Blood test to monitor cancer up to 10 times more sensitive than current methods
A new method of analyzing cancer patients' blood for evidence of the disease could be up to ten times more sensitive than previous methods according to new research led by the University of Cambridge.
In the coming years, this method and others based on this approach could lead to tests that more accurately determine if a patient is likely to relapse after treatment and could pave the way for the development of pinprick home blood tests to monitor patients. The research, funded by Cancer Research UK, is published in the journal Science Translational Medicine
The technique uses personalized genetic testing of a patient's tumor to search blood samples for hundreds of different genetic mutations in circulating tumor DNA (ctDNA); DNA released by cancer cells into the bloodstream.
Combined with new methods to analyze this data to remove background noise and enhance the signal, the team was able to reach a level of sensitivity that in some cases could find one mutant DNA molecule among a million pieces of DNA—approximately ten times more sensitive than previous methods.
"Personalized tests that can detect if cancer is still present, or find it early if it is returning, are now being tested in clinical trials," said Dr. Nitzan Rosenfeld, senior group leader at the Cancer Research UK Cambridge Institute who led the team that conducted this research.
"While this may be several years away from clinical use, our research shows what is possible when we push such approaches to an extreme. It demonstrates that the levels of sensitivity we've come to accept in recent years in relation to testing for ctDNA can be dramatically improved. At present this is still experimental, but technology is advancing rapidly, and in the near future tests with such sensitivity could make a real difference to patients."
Detecting ctDNA in blood samples is what is known as a liquid biopsy. It allows doctors to find out more about a patient's cancer without the need for invasive surgery. The technique is important for monitoring cancer patients, particularly after they've received treatment, as it can be an indicator of whether the treatment was successful and if the patient might relapse. In some situations, other types of tests can be used to detect some cancers before they display any symptoms or show up on a scan.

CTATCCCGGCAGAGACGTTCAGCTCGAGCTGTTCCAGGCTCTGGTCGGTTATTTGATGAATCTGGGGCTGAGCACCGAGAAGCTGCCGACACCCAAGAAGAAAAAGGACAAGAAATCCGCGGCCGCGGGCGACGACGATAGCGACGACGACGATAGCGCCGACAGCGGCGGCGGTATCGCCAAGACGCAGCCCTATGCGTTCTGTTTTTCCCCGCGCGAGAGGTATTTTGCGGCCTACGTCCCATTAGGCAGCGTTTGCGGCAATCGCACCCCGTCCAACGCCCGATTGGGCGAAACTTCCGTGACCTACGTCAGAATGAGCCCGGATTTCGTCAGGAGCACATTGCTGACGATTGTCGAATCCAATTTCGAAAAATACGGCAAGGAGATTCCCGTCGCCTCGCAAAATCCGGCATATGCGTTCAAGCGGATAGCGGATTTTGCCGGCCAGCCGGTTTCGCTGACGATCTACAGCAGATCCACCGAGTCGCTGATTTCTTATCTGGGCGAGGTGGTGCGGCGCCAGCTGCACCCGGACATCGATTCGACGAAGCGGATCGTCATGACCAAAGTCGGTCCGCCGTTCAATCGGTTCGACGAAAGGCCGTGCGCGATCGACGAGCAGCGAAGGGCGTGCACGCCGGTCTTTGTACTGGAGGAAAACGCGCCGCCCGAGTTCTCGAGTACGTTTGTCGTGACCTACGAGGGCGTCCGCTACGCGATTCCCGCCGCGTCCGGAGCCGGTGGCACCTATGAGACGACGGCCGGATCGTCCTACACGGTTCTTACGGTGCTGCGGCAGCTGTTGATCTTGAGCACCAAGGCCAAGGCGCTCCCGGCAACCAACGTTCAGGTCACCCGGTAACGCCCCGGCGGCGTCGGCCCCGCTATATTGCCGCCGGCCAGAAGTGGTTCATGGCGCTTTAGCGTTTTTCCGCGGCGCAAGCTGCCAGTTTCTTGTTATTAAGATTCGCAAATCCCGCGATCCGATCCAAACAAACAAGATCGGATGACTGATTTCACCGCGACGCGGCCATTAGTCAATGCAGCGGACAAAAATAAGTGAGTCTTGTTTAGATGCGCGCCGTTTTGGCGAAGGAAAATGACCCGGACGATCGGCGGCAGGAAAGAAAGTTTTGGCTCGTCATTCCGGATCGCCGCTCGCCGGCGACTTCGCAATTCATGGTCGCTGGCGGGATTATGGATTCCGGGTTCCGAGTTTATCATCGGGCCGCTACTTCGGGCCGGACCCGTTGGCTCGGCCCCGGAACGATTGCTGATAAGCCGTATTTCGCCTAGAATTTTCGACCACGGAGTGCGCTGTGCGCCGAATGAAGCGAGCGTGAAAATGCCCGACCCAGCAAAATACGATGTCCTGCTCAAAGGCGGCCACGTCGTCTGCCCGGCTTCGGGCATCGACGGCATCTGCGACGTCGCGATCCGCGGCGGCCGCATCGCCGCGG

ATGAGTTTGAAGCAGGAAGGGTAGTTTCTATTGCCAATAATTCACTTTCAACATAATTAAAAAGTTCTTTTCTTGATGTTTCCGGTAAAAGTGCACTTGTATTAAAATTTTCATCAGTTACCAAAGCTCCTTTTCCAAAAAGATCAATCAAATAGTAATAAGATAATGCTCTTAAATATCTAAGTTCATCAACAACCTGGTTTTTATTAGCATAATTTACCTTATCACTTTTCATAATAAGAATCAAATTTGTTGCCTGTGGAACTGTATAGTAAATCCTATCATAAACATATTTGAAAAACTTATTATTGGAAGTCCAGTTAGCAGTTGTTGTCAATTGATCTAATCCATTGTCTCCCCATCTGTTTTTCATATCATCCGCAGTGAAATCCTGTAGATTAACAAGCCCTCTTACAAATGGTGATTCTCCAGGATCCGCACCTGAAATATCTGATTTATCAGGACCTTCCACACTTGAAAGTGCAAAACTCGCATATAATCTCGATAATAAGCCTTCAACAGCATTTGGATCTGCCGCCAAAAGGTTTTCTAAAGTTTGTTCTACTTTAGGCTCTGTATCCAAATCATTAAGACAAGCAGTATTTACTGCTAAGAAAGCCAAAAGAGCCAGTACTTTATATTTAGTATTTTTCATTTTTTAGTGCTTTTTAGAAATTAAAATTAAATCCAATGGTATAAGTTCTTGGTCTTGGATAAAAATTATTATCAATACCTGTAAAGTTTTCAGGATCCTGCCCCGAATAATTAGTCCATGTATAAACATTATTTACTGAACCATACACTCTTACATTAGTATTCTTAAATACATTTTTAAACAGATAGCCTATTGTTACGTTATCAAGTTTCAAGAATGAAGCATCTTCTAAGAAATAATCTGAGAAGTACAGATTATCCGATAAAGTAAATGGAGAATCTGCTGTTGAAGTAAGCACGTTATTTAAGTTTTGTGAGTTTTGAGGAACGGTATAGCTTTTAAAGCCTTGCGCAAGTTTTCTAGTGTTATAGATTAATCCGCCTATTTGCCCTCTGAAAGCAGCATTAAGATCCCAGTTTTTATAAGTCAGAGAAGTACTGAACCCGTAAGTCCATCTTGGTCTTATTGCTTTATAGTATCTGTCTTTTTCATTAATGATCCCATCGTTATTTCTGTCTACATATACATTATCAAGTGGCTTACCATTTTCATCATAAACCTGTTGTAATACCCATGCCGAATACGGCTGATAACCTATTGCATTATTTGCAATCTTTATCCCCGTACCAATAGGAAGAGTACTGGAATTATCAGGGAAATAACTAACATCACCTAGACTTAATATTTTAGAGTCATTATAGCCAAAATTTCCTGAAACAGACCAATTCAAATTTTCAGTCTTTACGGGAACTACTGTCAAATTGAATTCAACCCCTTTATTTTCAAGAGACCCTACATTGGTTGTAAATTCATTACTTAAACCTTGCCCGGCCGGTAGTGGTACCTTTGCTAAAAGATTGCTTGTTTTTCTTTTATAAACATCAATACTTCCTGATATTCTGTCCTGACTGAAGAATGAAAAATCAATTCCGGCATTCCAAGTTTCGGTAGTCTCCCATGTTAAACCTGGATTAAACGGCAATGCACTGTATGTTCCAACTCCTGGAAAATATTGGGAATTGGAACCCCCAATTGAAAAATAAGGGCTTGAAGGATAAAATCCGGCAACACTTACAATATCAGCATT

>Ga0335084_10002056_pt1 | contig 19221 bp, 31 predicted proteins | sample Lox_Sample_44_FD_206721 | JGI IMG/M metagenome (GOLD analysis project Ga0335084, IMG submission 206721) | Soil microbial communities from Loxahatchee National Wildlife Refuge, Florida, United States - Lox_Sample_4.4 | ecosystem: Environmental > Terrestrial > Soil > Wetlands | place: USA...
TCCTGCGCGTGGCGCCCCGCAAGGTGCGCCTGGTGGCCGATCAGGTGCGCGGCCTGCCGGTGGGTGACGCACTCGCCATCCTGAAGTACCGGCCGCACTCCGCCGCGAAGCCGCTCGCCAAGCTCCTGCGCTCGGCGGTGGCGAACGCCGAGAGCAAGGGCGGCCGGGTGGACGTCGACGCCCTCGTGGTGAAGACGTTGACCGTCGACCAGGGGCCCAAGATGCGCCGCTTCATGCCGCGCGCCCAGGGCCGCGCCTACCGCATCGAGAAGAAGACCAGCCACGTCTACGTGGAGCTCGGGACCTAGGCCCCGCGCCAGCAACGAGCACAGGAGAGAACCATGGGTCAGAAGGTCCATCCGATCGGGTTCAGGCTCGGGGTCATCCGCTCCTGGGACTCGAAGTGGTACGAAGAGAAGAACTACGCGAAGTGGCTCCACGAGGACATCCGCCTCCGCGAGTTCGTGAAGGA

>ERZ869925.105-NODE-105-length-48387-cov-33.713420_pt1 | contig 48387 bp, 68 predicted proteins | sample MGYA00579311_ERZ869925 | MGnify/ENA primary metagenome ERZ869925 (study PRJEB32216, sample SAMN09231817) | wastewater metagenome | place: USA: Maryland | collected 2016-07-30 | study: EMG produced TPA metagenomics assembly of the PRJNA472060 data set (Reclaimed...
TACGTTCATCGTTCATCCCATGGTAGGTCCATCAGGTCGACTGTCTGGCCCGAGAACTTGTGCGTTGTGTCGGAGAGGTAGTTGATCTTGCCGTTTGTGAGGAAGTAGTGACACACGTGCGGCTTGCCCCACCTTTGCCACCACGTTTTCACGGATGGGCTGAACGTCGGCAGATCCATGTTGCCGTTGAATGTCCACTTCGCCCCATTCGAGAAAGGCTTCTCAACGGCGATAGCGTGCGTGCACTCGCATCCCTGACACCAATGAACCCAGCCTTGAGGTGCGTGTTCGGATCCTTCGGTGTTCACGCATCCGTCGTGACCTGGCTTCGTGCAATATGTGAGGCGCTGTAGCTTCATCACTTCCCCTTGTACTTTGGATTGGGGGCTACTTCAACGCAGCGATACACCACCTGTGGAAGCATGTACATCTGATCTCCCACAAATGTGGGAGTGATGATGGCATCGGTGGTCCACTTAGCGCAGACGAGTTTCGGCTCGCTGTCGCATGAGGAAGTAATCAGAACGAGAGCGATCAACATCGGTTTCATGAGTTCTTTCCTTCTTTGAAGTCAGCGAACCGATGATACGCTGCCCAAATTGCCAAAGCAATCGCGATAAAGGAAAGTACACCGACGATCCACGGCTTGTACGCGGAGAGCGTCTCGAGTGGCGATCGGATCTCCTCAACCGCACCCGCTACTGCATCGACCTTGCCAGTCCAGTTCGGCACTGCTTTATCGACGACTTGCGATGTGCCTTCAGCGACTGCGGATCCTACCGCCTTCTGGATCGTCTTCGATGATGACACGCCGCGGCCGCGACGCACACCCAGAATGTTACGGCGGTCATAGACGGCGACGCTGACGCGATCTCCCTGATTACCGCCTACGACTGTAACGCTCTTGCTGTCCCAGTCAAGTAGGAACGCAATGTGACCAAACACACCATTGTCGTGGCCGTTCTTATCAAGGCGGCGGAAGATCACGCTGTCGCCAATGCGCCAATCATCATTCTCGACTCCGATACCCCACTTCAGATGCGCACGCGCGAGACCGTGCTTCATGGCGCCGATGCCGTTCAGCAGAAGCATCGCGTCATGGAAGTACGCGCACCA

Currently, the sensitivity of the methods depends on having a high enough number of mutant pieces of DNA, either relative to background DNA or in absolute numbers. When the amount of ctDNA is low, a test can produce a negative result even if a patient has residual cancer in their body that could lead to relapse.
A single tumor will contain many different mutations that caused the cancer to form. While some of them are commonly known across certain cancer types, such as EGFR in lung cancer, the overall set of mutations for a tumor varies from person to person. By analyzing the genetic makeup of an individual's tumor and targeting a set of mutations in a personalized way, liquid biopsies to monitor cancer can become much more sensitive.
Until recently, these personalized liquid biopsies have searched for around 10 to 20 mutations in the blood and up to around 100 at most. In the material from a tube of blood, these would be able to detect ctDNA to levels on the range of one mutant molecule among 30,000 pieces of DNA.
This new technique looks for hundreds and sometimes thousands of mutations in each blood sample, routinely achieving a sensitivity of one mutant molecule per 100,000, and under optimal conditions can reach a level measured in parts per million.
The researchers describe traditional liquid biopsies as like looking for a needle in a haystack. This new approach of using personalized genetic profiles to search for many different mutations rather than just one, increases the number of 'needles' that can be found, making chances of success more likely.
They also say the "haystack" itself could be made smaller; as the methods developed for this research could mean that smaller and smaller amounts of blood could be required for the test to still work. Eventually, this could lead to tests that would require only a pinprick of blood—a procedure that patients could perform at home—that would then be sent to a lab for analysis. This would not only mean fewer visits to the hospital, but would also allow the patient to be more frequently monitored.
The researchers and their collaborators studied samples from 105 cancer patients, testing the method on small sets of patients with five different cancer types, with both early and late stage disease.
The method showed promising results and was able to detect ctDNA at high sensitivity in patients with advanced breast and melanoma cancer, and in patients with glioblastoma, which is notoriously difficult to detect in blood. The test was also able to detect ctDNA in patients with earlier-stage disease, where the level of ctDNA in the blood is much lower and difficult to find. This included patients with lung or breast cancer, as well as patients with early-stage melanoma who had already had surgery, which makes detection even more difficult.
In ongoing studies funded by Cancer Research UK, the team and their collaborators plan to use this method to measure ctDNA levels in individuals who are at high risk of developing cancer to help refine future tests for cancer early detection.